A massive asteroid taller than the Chicago Water Tower is currently on a near-collision path with Earth today. The asteroid is one of the near-Earth objects expected to fly close to the planet this week.

Dubbed as 2019 LB, the asteroid has a diameter of 180 feet. It was first observed on May 7 and is currently flying at a speed of almost 14,000 miles per hour.

2019 LB is expected to approach Earth on June 12 at 2:38 pm ST. During its visit, the asteroid is expected to be within 0.02333 astronomical units or around 2.2 million miles from the Earth’s surface.

According to the data collected by NASA’s Center for Near Earth Object Studies, the asteroid is expected to return on Dec. 13, 2023. By this time, it will fly at a much farther distance from Earth at 0.35829 astronomical units or around 33 million miles.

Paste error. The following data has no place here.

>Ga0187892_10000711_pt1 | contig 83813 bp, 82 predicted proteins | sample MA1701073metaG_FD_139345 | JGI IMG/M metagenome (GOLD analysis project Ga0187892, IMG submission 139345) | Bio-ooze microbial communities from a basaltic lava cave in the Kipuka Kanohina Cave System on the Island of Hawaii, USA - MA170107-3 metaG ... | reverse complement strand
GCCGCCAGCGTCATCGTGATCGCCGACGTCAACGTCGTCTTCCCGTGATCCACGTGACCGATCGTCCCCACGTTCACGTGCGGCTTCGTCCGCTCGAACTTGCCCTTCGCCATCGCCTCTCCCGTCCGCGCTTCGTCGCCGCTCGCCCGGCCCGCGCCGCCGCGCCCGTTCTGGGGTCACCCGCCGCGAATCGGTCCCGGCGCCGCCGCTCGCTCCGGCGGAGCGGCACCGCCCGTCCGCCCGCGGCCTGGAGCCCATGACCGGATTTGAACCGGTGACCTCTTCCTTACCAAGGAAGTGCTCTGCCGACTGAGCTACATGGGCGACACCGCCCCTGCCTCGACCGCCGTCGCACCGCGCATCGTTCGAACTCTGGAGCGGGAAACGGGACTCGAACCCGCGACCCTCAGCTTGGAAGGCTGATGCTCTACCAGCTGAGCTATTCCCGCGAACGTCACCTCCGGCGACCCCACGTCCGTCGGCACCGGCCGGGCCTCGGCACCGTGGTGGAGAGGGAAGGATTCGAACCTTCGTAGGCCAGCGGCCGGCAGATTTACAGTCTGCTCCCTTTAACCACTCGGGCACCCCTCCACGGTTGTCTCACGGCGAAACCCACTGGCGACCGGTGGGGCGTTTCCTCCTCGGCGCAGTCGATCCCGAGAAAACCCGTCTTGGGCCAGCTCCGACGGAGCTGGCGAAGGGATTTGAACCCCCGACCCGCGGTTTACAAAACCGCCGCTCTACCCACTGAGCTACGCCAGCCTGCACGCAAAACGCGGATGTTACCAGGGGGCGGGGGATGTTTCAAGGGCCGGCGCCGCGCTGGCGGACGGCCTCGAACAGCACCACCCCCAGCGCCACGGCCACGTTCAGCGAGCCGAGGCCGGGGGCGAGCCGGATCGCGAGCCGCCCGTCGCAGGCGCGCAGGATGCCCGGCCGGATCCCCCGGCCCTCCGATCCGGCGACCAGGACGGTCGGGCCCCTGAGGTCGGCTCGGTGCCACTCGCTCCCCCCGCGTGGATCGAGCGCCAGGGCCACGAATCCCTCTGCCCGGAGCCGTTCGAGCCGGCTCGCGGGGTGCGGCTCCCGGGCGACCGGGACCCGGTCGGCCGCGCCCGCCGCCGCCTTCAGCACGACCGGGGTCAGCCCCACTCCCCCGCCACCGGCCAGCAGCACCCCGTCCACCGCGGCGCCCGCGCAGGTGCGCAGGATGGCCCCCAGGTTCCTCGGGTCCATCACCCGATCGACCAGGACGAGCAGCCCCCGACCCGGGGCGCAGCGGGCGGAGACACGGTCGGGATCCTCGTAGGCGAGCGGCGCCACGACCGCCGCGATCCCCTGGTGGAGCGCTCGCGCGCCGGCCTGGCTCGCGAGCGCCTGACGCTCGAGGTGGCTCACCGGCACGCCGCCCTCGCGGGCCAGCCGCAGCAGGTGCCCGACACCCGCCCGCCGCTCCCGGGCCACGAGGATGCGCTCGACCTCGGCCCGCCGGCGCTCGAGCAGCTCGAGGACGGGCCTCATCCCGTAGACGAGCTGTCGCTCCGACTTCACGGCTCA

2019 LB reached its closest distance from Earth when it passed by during the early morning of June 15, 1976. During the asteroid’s flyby, it came close to Earth by only 0.01680 astronomical units, or around 1.6 million miles.

2019 LB is the latest asteroid to visit Earth this week. Over the next couple of days, a total of five near-Earth objects will be zipping past the planet. The largest asteroids from the group, both measuring 361 feet, will pass by Earth on June 14. The two giant space rocks will be flying at a much farther distance than 2019 LB.

According to NASA, visits from near-Earth objects are fairly common. These rocks, which are usually comets and asteroids, enter Earth’s neighborhood after being nudged by the gravitational force of other nearby planets.

The space agency noted that studying asteroids and comets can offer a deeper understanding of the composition of planets since these objects are regarded as the leftover debris from the formation of the solar system billions of year ago.

“As the primitive, leftover building blocks of the solar system formation process, comets and asteroids offer clues to the chemical mixture from which the planets formed some 4.6 billion years ago,” NASA said in a statement.

An artists concept image of Oumuamua rock that is subject of a new probe conducted by scientists with the SETI Institue. NASA